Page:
In addition to a pair of new Nexus smartphones and an upcoming $14.99 Google Play Music family tier, the search giant dedicated a few minutes of stage time at its media even this morning to the mobile Photos app, which launched on iOS and Android in May 2015.
An upcoming update to Google Photos, the company said, will add a few missing features to the software, like people labelling, Chromecasting, album collaboration and more.
“We’re adding Chromecast support to give you that old-school slideshow experience—dimmed lights optional,” the company said. This feature, scheduled to go live tomorrow, lets you cast photos and videos to a big screen TV with Chromecast hardware.
You can choose what appears on the telly while you browse your library. In addition, photos you just took can be cast to a TV before they’re backed up to the Google cloud.
In addition to Chromecast support, the forthcoming update will add limited album collaboration abilities to the app. You’ll be able to gather all your photos and videos with friends and family in one spot, and get updates as soon as new photos are added.
Shared albums will be coming to Google Photos later this year.
“Best of all, there’s no setup involved, and you can use any device,” be it Android, iOS, Mac, Windows or Chrome OS, said the Mountain View giant.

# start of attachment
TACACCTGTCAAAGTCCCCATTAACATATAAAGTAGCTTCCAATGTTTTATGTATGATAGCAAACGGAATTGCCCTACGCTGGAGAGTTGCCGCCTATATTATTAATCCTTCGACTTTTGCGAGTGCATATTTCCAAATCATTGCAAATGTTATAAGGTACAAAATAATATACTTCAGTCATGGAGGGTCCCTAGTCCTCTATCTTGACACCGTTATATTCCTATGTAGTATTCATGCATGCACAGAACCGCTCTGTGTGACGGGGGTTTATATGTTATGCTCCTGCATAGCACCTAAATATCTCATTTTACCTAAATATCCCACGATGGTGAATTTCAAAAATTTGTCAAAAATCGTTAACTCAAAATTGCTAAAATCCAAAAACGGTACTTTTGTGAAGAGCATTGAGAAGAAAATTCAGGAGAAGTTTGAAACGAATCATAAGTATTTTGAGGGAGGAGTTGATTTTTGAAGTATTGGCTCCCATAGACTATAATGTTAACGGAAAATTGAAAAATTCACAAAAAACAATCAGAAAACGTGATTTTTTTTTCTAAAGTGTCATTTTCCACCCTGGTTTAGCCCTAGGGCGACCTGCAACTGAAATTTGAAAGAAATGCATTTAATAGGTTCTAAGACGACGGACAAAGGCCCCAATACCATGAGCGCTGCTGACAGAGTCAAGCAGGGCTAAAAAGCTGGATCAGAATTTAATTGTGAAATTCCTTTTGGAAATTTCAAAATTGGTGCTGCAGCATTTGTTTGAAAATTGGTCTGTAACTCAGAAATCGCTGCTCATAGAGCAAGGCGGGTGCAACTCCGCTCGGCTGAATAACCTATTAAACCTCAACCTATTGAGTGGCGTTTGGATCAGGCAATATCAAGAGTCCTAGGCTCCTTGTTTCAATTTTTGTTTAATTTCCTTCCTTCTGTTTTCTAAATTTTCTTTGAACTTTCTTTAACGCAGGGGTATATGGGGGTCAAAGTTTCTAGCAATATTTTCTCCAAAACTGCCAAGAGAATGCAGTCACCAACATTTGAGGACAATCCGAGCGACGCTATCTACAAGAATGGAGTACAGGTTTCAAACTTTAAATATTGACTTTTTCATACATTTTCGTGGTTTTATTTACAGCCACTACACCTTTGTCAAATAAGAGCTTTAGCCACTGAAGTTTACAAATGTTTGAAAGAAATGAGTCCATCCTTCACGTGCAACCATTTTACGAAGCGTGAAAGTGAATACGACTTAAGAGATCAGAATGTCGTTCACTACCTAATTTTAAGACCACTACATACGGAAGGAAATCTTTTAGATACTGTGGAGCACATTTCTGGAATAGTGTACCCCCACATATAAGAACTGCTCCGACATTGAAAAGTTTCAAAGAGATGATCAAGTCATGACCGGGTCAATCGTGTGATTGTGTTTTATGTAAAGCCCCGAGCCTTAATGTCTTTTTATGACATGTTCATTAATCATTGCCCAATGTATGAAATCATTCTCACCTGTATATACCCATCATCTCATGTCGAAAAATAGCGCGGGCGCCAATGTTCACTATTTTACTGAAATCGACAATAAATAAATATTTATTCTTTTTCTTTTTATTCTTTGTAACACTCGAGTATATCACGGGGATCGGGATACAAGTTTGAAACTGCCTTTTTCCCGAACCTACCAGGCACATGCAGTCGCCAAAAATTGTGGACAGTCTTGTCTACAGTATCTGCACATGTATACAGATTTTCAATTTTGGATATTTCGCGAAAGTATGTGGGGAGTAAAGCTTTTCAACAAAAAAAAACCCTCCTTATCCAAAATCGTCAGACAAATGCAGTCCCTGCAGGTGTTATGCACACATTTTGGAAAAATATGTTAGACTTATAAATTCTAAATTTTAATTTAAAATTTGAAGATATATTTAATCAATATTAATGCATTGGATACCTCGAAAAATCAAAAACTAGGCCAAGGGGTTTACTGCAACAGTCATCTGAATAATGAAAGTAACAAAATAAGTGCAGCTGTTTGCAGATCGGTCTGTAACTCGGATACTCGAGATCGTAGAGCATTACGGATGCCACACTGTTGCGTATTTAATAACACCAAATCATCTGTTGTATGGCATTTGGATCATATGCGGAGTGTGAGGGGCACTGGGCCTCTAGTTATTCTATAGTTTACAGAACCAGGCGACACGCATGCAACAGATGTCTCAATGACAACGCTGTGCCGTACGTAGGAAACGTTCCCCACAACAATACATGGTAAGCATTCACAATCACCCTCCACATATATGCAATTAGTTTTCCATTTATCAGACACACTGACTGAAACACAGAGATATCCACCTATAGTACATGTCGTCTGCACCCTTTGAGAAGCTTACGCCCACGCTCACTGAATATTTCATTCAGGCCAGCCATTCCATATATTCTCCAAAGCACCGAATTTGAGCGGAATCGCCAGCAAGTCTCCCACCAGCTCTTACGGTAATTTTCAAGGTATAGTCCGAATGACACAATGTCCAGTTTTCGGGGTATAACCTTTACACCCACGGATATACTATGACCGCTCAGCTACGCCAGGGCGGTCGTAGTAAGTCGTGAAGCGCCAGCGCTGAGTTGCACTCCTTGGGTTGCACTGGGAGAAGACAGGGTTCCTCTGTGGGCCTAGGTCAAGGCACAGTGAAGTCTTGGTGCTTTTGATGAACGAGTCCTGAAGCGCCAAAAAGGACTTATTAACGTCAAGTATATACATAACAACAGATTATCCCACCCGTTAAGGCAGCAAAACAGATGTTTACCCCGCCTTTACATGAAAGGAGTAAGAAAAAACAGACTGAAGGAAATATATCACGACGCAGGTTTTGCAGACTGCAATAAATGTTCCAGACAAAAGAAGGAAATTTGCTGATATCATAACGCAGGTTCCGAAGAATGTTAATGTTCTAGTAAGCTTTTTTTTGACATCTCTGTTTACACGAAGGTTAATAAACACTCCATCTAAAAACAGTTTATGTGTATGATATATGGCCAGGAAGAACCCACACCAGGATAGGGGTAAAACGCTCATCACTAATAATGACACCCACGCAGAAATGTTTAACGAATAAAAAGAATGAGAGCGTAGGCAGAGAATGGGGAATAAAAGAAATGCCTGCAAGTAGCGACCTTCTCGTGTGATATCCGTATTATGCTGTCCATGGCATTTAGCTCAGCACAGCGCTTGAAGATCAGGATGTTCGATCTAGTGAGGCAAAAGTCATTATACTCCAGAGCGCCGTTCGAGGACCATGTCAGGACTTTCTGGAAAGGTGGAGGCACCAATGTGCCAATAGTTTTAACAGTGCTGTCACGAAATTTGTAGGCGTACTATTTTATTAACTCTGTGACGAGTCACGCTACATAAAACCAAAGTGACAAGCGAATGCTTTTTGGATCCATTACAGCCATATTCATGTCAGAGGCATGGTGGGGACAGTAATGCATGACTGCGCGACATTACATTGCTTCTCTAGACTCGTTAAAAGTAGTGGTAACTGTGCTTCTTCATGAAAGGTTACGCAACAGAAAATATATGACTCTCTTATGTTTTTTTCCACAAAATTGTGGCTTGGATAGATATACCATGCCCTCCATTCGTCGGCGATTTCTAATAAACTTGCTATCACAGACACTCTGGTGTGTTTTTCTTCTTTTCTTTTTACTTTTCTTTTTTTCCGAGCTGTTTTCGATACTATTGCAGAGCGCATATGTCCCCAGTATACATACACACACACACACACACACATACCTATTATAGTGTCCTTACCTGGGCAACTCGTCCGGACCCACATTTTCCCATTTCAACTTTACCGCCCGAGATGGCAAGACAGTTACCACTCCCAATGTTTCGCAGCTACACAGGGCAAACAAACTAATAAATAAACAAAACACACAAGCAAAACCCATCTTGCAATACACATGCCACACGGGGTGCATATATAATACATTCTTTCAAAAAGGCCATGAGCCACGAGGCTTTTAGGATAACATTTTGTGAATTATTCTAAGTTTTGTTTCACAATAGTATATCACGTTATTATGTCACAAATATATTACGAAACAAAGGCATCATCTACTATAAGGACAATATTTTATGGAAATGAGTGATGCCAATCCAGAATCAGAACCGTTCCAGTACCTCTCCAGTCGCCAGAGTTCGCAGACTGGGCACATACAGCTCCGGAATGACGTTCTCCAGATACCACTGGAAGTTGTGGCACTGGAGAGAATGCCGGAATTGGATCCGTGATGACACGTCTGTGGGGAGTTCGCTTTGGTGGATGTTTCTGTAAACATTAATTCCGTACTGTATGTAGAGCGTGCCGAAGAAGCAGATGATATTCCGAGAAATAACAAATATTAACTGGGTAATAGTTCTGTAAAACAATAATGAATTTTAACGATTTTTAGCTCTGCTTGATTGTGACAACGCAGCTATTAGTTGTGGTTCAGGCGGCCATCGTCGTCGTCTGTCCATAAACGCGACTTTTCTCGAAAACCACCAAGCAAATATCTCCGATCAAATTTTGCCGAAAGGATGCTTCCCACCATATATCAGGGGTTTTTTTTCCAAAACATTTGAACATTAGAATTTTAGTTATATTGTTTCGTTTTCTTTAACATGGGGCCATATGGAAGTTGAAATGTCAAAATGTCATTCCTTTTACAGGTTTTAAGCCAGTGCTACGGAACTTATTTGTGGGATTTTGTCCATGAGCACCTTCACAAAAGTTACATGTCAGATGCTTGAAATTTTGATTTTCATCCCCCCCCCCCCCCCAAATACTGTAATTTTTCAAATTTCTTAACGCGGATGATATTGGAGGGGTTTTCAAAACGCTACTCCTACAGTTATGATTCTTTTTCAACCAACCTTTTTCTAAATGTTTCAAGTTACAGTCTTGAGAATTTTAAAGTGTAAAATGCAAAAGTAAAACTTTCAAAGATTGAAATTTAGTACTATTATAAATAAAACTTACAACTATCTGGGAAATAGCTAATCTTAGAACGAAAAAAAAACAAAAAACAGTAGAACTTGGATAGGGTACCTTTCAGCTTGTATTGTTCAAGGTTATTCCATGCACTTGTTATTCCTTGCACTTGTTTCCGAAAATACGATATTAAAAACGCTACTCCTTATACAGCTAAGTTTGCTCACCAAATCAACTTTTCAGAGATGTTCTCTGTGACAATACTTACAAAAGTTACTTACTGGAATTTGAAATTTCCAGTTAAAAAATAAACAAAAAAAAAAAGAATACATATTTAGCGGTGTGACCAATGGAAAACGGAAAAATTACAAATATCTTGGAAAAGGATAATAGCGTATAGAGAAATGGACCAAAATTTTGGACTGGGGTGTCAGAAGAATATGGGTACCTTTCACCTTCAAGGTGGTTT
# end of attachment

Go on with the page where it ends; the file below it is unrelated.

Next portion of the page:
Last but not least, Google Photos has gained private labels for marking the people in photos by what you call them, name or nickname.
Available to users in the United States for the time being, people labelling helps you find specific images of people with things, places or other people, and is in addition to the app’s auto-tagging features.
User-created labels are private and are not associated with a Google account or profile. Once you label someone in photos, you can run advanced search queries to find photos of people with things, places or people, such as “Mom at the beach” or “Juliana and Marco in Hawaii.”
People labelling will be rolling out to the mobile Google Photos app on iOS and Android soon, before hitting the web interface at a later stage.
The full replay stream of Google’s September 29 media event is on YouTube.
I like Google Photos a lot and have been using it pretty much regularly since launch, but I still prefer Apple’s tightly integrated Photos workflow with iCloud Photo Library, especially given Apple’s generous iCloud storage bump recently.
Google Photos availability
A 58.1-megabyte download, Google Photos requires an iPhone, iPod touch or Pad with iOS 8.1 or late. The app is localized in English, Arabic, Bokmål, Norwegian, Catalan, Chinese, Croatian, Czech, Danish, Dutch, Finnish, French, German, Greek, Hebrew, Hindi, Hungarian, Indonesian, Italian, Japanese, Korean, Malay, Polish, Portuguese, Romanian, Russian, Slovak, Spanish, Swedish, Thai, Turkish, Ukrainian and Vietnamese.